They should know to manipulate multiple container orchestration tools — Docker, Amazon ECS, Google Container Engine, Azure Container Service, Kubernetes — to deploy and manage cloud solutions in real time.

5. Cloud Migration

According to RightScale survey, 96% of IT leaders report that their organizations use cloud technology in some form or fashion in 2018.

This basically means two things:

  • Both SMEs and corporate-level enterprises are quickly migrating their applications to the cloud or hybrid cloud systems
  • They use only selected features and have not fully embraced the cloud yet due to some migration challenges and lack of knowledge

Cloud professional’s role here is to assist organizations in migrating their applications and operations to the cloud while fully complying with security, data privacy, infrastructure and environment requirements.

Once again, to ensure effective migration, cloud professionals should have major cloud platforms at their fingertips.

6. Cloud App Development

Another significant aspect of working in the cloud is application development.

Since cloud offers amazing scalability, flexibility, and agility capabilities at a lower cost, small businesses and enterprises opting to move their app development and testing processes to the cloud.

If the cloud environment for application development and testing is properly set up, organizations enjoy:

  • Shorter development and testing cycles
  • Realistic testing environments
  • Higher-quality code
  • Faster time to market
  • More efficient feedback loops

In other words, cloud allows organizations to embrace DevOps.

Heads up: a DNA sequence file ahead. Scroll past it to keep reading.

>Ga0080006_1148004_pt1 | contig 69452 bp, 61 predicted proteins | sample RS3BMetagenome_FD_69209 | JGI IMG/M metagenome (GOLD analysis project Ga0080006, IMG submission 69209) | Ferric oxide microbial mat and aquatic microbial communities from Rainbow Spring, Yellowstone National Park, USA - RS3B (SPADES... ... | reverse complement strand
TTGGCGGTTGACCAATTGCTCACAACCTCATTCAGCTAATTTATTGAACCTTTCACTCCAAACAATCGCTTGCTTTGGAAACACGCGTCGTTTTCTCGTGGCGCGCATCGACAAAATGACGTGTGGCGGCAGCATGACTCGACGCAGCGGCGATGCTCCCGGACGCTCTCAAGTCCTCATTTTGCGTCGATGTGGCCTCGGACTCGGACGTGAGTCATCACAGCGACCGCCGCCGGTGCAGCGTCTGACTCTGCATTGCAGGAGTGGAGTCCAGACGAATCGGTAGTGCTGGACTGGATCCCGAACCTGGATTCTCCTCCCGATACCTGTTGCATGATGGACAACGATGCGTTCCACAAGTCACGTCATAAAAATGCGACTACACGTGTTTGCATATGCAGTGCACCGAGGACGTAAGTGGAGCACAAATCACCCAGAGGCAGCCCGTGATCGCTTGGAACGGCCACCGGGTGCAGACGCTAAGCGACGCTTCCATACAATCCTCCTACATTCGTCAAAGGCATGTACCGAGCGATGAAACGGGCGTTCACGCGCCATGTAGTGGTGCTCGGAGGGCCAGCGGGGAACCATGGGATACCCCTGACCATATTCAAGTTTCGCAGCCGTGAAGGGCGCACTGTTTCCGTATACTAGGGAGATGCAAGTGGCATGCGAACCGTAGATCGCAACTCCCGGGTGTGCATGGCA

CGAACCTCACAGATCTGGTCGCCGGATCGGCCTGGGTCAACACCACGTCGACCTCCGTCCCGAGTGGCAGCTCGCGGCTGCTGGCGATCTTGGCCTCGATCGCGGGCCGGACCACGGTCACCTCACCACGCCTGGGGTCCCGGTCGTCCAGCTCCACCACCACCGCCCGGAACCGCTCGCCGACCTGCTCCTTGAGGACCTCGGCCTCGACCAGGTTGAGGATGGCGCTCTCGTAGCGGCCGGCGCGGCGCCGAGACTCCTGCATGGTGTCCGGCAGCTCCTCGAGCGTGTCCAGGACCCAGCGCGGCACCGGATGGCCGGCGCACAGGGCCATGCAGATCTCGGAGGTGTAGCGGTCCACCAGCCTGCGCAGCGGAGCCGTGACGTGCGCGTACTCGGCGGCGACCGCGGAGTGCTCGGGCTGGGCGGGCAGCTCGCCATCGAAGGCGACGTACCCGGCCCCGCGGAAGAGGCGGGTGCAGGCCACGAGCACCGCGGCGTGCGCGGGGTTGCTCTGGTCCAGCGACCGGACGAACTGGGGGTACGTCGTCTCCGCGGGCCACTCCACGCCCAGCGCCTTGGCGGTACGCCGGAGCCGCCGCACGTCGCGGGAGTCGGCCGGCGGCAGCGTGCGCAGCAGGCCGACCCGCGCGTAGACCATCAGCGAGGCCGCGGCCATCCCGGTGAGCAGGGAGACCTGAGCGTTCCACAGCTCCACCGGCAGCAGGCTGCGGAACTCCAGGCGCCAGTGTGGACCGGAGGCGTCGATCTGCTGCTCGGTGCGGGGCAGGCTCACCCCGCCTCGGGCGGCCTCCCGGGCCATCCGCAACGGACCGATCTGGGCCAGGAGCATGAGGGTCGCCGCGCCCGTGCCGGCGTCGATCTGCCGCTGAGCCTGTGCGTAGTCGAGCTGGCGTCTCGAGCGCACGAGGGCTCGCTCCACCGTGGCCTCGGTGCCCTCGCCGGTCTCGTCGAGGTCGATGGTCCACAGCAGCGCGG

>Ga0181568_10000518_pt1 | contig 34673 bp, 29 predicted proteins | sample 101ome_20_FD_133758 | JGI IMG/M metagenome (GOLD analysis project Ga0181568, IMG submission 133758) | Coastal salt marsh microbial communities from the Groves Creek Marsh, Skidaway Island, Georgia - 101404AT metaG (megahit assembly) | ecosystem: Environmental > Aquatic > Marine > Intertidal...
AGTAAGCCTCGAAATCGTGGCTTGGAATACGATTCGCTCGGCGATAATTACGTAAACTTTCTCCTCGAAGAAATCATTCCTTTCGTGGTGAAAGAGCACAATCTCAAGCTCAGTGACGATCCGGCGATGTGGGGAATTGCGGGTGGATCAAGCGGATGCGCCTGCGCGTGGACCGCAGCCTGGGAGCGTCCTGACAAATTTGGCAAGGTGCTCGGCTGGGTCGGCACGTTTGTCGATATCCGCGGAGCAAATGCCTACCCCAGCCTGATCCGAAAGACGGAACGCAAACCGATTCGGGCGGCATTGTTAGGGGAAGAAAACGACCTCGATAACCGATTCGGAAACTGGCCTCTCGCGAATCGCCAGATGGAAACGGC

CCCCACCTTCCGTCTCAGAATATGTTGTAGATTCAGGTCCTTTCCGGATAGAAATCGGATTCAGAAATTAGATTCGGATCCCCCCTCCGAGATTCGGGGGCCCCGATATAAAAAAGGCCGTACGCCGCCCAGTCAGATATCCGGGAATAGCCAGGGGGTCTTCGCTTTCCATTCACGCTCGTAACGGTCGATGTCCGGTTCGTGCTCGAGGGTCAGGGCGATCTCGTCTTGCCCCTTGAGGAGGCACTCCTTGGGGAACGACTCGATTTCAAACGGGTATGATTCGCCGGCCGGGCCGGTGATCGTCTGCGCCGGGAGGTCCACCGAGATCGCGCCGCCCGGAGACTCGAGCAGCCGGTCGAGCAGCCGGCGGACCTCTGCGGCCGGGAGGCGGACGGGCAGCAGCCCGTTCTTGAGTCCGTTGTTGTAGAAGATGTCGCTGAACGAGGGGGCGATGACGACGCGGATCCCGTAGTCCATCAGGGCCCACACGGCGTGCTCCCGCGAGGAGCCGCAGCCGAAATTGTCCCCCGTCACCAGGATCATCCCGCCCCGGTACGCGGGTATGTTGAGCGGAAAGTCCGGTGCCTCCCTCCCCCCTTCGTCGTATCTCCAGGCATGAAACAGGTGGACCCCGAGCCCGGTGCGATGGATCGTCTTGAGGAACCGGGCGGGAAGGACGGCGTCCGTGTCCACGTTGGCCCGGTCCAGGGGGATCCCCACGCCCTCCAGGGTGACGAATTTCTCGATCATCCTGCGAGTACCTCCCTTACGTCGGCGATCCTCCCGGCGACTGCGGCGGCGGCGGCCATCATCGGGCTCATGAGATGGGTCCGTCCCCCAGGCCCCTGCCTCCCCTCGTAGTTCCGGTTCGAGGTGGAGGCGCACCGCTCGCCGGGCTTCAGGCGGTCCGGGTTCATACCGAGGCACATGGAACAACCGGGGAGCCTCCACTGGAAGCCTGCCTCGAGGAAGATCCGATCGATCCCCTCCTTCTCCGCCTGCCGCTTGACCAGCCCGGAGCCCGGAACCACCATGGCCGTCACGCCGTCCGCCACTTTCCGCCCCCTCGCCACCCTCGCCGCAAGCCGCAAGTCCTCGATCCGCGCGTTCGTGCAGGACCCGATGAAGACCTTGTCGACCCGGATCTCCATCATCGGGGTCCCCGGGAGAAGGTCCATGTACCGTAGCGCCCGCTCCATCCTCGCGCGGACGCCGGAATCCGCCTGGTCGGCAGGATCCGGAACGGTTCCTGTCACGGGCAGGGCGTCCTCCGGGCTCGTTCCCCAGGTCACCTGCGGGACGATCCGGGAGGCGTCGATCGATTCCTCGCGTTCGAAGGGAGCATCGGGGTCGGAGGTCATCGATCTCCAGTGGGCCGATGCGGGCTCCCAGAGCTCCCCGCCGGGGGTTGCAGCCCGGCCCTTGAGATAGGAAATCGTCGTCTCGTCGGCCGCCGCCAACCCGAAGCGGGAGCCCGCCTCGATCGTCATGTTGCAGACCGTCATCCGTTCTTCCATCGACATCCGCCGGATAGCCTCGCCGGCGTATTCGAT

To support the development part, cloud professionals should know how to code using Python, C#, Java, Scala, PHP, Ruby, Perl, or any other programming language they are comfortable with.

Bear in mind: While you can use any language you want, in fact every platform usually has a main language. For instance, you need C# for Azure, Python for AWS, and Java for Elastic Beanstalk.

Conclusion

Cloud computing skills are in high demand.

While the cloud is quickly developing as a technology and as a service, the market lacks qualified cloud professionals.

Small & medium businesses and enterprise-level companies cry out for individuals who not only know the basics of using major cloud platforms, but who are equipped to work with Big Data systems, know how to efficiently gain insights from data, maintain app’s security and compliance, and migrate any part of an organization’s software for further development and testing in the cloud.

The demand for cloud computing expertise is driving up salaries.

According to Glassdoor: The median base salary for a Cloud Engineer is $95K, while a Cloud Computing Expert earns $138K on average.

Thus, those who can learn how to manage cloud database tools, utilize Big Data with AI & ML, manipulate containers for faster deploys, migrate software to the cloud, and ensure cloud development process are perfectly positioned to land well-paying jobs.

Start mastering these skills now to position yourself for future success in the IT industry!

What are your thoughts about the cloud? What cloud skills would you recommend to learn? What are the most in-demand cloud computing skills in your organization?

Nick Kartman

Technology evangelist passionate about DevOps, Big Data, ML, and Cloud. An avid contributor to the Squadex blog.